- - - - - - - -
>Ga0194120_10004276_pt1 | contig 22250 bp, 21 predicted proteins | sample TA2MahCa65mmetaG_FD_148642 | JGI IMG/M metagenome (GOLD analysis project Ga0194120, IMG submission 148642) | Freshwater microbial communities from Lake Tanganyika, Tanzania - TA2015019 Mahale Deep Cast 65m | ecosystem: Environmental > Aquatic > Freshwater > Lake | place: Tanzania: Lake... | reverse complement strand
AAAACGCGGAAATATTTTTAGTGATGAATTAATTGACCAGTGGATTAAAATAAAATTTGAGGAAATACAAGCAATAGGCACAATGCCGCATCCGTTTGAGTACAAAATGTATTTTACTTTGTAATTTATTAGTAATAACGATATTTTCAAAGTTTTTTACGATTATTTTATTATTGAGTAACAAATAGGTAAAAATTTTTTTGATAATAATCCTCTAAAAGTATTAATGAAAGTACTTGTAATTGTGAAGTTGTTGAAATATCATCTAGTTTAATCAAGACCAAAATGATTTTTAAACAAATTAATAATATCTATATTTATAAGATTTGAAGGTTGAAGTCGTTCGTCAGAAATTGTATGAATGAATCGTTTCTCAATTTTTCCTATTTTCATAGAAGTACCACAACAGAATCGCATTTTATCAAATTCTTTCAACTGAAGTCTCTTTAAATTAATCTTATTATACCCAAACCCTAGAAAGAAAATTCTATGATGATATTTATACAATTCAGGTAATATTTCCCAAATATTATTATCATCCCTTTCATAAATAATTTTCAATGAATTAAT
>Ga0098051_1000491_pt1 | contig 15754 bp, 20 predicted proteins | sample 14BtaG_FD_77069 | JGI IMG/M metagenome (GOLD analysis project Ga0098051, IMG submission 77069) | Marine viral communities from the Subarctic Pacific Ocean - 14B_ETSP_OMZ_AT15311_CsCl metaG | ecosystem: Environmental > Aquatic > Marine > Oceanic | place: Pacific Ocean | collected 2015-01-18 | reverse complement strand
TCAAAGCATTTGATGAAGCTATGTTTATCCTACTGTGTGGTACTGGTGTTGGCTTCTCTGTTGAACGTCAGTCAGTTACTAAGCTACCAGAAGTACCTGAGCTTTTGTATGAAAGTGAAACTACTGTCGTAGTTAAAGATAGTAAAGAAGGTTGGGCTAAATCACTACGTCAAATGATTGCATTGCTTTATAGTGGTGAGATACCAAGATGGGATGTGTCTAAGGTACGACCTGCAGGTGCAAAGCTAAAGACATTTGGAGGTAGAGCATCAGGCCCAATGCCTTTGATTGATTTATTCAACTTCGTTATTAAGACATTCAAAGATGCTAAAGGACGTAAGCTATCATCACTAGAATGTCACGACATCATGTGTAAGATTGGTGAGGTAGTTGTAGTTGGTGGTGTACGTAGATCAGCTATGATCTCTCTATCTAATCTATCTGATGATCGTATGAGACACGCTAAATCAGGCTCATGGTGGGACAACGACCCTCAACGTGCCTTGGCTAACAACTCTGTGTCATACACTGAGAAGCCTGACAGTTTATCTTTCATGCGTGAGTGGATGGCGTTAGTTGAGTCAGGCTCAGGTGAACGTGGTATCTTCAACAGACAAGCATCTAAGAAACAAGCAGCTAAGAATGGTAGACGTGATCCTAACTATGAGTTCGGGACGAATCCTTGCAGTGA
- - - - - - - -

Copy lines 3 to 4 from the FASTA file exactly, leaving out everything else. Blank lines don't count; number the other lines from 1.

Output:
>Ga0098051_1000491_pt1 | contig 15754 bp, 20 predicted proteins | sample 14BtaG_FD_77069 | JGI IMG/M metagenome (GOLD analysis project Ga0098051, IMG submission 77069) | Marine viral communities from the Subarctic Pacific Ocean - 14B_ETSP_OMZ_AT15311_CsCl metaG | ecosystem: Environmental > Aquatic > Marine > Oceanic | place: Pacific Ocean | collected 2015-01-18 | reverse complement strand
TCAAAGCATTTGATGAAGCTATGTTTATCCTACTGTGTGGTACTGGTGTTGGCTTCTCTGTTGAACGTCAGTCAGTTACTAAGCTACCAGAAGTACCTGAGCTTTTGTATGAAAGTGAAACTACTGTCGTAGTTAAAGATAGTAAAGAAGGTTGGGCTAAATCACTACGTCAAATGATTGCATTGCTTTATAGTGGTGAGATACCAAGATGGGATGTGTCTAAGGTACGACCTGCAGGTGCAAAGCTAAAGACATTTGGAGGTAGAGCATCAGGCCCAATGCCTTTGATTGATTTATTCAACTTCGTTATTAAGACATTCAAAGATGCTAAAGGACGTAAGCTATCATCACTAGAATGTCACGACATCATGTGTAAGATTGGTGAGGTAGTTGTAGTTGGTGGTGTACGTAGATCAGCTATGATCTCTCTATCTAATCTATCTGATGATCGTATGAGACACGCTAAATCAGGCTCATGGTGGGACAACGACCCTCAACGTGCCTTGGCTAACAACTCTGTGTCATACACTGAGAAGCCTGACAGTTTATCTTTCATGCGTGAGTGGATGGCGTTAGTTGAGTCAGGCTCAGGTGAACGTGGTATCTTCAACAGACAAGCATCTAAGAAACAAGCAGCTAAGAATGGTAGACGTGATCCTAACTATGAGTTCGGGACGAATCCTTGCAGTGA